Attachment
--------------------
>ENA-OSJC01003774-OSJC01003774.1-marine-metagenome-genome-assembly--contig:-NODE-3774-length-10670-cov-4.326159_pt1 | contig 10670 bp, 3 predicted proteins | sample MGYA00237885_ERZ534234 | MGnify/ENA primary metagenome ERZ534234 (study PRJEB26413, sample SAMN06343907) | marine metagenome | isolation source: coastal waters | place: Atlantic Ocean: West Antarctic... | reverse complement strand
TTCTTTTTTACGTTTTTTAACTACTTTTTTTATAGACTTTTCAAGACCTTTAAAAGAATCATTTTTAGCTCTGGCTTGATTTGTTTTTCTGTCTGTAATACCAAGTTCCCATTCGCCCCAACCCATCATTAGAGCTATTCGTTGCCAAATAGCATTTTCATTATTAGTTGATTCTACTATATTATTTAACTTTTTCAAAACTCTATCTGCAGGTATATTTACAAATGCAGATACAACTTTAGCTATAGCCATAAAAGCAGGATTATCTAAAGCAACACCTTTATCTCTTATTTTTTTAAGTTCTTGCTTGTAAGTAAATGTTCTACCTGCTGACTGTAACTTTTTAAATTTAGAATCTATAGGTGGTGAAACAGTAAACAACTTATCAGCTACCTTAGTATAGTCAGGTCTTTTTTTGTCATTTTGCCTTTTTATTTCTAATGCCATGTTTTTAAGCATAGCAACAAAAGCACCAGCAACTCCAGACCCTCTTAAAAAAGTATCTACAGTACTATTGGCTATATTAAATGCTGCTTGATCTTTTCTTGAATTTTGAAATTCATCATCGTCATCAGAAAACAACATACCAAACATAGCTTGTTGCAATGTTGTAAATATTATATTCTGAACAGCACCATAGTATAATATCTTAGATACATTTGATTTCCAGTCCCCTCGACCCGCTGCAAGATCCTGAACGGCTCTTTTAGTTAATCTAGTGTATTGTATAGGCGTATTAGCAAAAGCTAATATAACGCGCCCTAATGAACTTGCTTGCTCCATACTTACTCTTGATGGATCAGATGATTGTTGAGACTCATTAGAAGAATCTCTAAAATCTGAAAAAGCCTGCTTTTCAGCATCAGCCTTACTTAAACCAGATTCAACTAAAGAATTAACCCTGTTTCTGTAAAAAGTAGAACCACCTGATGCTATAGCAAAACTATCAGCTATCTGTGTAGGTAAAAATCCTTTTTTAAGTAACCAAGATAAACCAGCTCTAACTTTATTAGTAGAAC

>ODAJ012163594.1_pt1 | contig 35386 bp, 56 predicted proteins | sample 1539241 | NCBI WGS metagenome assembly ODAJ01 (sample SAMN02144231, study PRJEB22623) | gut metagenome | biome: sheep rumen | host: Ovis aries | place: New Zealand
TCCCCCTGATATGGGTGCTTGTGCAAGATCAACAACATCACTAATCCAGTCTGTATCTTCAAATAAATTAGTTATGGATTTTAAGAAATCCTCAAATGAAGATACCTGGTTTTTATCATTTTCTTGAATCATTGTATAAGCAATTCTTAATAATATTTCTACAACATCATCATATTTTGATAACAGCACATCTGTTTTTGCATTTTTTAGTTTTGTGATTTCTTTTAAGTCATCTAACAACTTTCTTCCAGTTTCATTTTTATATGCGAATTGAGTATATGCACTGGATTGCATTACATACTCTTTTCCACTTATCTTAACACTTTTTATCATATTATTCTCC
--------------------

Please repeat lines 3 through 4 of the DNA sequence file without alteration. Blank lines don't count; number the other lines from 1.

>ODAJ012163594.1_pt1 | contig 35386 bp, 56 predicted proteins | sample 1539241 | NCBI WGS metagenome assembly ODAJ01 (sample SAMN02144231, study PRJEB22623) | gut metagenome | biome: sheep rumen | host: Ovis aries | place: New Zealand
TCCCCCTGATATGGGTGCTTGTGCAAGATCAACAACATCACTAATCCAGTCTGTATCTTCAAATAAATTAGTTATGGATTTTAAGAAATCCTCAAATGAAGATACCTGGTTTTTATCATTTTCTTGAATCATTGTATAAGCAATTCTTAATAATATTTCTACAACATCATCATATTTTGATAACAGCACATCTGTTTTTGCATTTTTTAGTTTTGTGATTTCTTTTAAGTCATCTAACAACTTTCTTCCAGTTTCATTTTTATATGCGAATTGAGTATATGCACTGGATTGCATTACATACTCTTTTCCACTTATCTTAACACTTTTTATCATATTATTCTCC